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Open government advocates protest CIA's $72 per hour fee

Feb. 23, 2012 - 06:00AM   |  
By SEAN REILLY   |   Comments
More than 30 organizations have written to CIA Director David Petraeus, above, to protest a recently adopted policy that allows the agency to charge up to $72 an hour to review requests to declassify secret records.
More than 30 organizations have written to CIA Director David Petraeus, above, to protest a recently adopted policy that allows the agency to charge up to $72 an hour to review requests to declassify secret records. (File photo / Agence France-Presse)

Open government advocates are protesting a recently adopted CIA policy that allows the agency to charge up to $72 an hour to review requests to declassify secret records.

The effect "will be to price the public out of submitting" requests for "mandatory declassification review," the American Library Association, Sunlight Foundation and more than 30 other organizations said in a letter Thursday to CIA Director David Petraeus.

The new approach "is absolutely contrary to President Obama's call for ‘an unprecedented level of openness in government.' " they added.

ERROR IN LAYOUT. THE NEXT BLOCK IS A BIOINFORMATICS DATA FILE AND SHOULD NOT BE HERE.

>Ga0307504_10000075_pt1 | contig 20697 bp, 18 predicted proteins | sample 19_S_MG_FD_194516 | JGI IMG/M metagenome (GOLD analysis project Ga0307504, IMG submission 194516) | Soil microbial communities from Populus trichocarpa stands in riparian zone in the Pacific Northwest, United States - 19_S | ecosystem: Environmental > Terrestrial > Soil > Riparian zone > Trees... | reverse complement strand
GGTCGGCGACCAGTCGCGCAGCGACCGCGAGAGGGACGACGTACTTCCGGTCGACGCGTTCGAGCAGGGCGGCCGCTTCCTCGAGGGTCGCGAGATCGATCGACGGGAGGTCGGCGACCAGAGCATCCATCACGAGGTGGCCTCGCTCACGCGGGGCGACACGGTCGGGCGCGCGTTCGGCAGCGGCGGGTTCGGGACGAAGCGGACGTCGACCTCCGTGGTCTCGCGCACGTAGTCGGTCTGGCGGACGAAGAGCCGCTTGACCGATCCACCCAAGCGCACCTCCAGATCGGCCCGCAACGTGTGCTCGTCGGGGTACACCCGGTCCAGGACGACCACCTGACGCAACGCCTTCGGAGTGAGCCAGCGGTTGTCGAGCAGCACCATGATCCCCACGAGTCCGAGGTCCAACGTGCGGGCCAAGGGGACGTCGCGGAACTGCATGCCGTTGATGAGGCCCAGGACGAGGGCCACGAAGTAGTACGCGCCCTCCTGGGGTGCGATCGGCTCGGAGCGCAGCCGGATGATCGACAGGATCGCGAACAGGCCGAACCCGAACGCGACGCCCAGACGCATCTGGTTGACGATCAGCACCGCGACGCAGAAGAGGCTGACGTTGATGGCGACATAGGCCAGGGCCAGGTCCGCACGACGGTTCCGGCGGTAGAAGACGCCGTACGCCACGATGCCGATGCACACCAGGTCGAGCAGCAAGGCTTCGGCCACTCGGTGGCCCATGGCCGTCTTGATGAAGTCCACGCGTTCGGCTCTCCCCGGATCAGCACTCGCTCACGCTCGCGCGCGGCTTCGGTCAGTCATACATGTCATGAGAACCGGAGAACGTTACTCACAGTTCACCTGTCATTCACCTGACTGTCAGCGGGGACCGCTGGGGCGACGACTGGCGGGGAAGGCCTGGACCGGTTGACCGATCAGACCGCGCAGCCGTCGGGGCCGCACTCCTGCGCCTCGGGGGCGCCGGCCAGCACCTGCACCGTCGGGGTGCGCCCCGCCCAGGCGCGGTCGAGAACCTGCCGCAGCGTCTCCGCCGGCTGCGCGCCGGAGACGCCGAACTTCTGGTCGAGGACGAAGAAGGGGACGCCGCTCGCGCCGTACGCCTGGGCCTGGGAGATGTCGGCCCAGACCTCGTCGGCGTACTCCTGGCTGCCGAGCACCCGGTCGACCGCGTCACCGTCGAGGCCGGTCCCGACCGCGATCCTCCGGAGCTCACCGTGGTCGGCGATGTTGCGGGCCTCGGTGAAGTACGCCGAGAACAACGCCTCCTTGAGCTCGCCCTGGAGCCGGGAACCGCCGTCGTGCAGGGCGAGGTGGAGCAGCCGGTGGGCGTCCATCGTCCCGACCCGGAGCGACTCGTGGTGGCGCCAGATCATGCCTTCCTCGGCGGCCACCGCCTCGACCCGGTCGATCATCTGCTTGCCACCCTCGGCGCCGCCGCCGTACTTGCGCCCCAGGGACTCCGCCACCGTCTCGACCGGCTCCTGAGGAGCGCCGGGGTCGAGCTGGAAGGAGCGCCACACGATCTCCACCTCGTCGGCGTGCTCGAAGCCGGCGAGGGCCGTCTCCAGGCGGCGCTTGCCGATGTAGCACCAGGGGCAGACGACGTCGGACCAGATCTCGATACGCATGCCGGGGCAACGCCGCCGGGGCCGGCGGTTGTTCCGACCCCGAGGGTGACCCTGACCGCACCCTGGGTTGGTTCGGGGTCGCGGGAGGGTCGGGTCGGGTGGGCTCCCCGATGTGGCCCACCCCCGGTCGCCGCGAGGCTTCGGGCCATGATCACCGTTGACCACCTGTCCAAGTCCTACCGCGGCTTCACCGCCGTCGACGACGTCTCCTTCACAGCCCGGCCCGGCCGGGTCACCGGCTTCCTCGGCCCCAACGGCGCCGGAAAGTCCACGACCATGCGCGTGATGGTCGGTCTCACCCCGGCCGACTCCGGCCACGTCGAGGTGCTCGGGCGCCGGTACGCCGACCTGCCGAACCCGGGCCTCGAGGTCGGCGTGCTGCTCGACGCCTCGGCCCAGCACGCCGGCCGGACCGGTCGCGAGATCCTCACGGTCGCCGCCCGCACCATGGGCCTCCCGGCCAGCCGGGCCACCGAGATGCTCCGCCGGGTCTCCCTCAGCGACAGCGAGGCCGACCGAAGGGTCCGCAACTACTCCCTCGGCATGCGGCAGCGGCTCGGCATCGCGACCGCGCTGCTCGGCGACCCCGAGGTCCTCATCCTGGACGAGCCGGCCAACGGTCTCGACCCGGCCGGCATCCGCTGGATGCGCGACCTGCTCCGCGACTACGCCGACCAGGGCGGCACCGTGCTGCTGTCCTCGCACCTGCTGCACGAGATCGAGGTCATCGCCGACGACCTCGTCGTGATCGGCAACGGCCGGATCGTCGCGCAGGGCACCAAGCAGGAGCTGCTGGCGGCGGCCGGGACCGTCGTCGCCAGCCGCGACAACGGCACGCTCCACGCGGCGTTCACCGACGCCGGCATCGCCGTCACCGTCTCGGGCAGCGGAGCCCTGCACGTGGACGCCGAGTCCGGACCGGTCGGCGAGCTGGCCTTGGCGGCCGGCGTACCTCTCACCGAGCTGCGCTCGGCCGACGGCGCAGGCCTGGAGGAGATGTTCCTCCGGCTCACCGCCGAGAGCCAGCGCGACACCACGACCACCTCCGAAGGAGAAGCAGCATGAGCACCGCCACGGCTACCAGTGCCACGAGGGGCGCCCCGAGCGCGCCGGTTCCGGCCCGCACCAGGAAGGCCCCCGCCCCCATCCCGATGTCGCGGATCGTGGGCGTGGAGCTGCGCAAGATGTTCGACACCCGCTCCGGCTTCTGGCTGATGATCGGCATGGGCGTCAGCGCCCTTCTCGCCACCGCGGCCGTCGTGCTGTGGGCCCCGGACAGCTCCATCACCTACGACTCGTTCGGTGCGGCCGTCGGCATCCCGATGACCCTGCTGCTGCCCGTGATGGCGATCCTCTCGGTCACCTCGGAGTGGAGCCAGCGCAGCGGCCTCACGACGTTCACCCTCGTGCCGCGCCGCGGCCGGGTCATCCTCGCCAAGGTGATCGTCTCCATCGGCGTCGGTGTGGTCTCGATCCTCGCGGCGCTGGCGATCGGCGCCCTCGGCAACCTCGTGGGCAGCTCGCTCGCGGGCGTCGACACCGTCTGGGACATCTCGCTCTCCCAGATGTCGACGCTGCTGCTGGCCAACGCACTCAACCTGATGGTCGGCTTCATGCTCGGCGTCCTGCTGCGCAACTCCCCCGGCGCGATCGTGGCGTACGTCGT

One of the letter signers, the Virginia nonprofit law firm National Security Counselors, filed a lawsuit this week in U.S. District Court for the District of Columbia seeking to void the policy. The CIA signaled the policy shift in the Federal Register last September without giving advance notice or seeking public comment, a violation of the Administrative Procedure Act, according to the suit. The suit, which seeks class-action status, also charges the CIA with ignoring the Independent Offices Appropriations Act, which bars agencies from charging fees for services that generally benefit the public.

Until the September change, the CIA on paper applied the same "more reasonable" fee schedule to declassification reviews that it used in processing Freedom of Information Act requests, said Kel McClanahan, executive director of National Security Counselors. Even that schedule would have been objectionable, McClanahan said, except that the CIA did not charge the fees in practice. He estimated the number of declassification review requests to the CIA in fiscal 2011 at about 1,500.

With the new policy, the CIA "decided that it could kill two birds with one stone," Bradley Moss, a Washington lawyer working with McClanahan on the suit, said in an email. "They could guarantee an increase in fees collected while at the same time scaring off all but the well-financed requesters from seeking declassification review in the first place."

The review system has been a popular and successful tool with researchers, historians and others, the letter said, in part because it allows requesters to appeal agency rejections to an independent review panel.

The CIA's press office did not return a phone call seeking comment Thursday.

The organizers for the letter were OpenTheGovernment.org, a nonpartisan coalition, and the National Security Archive, a private research organization based at The George Washington University.

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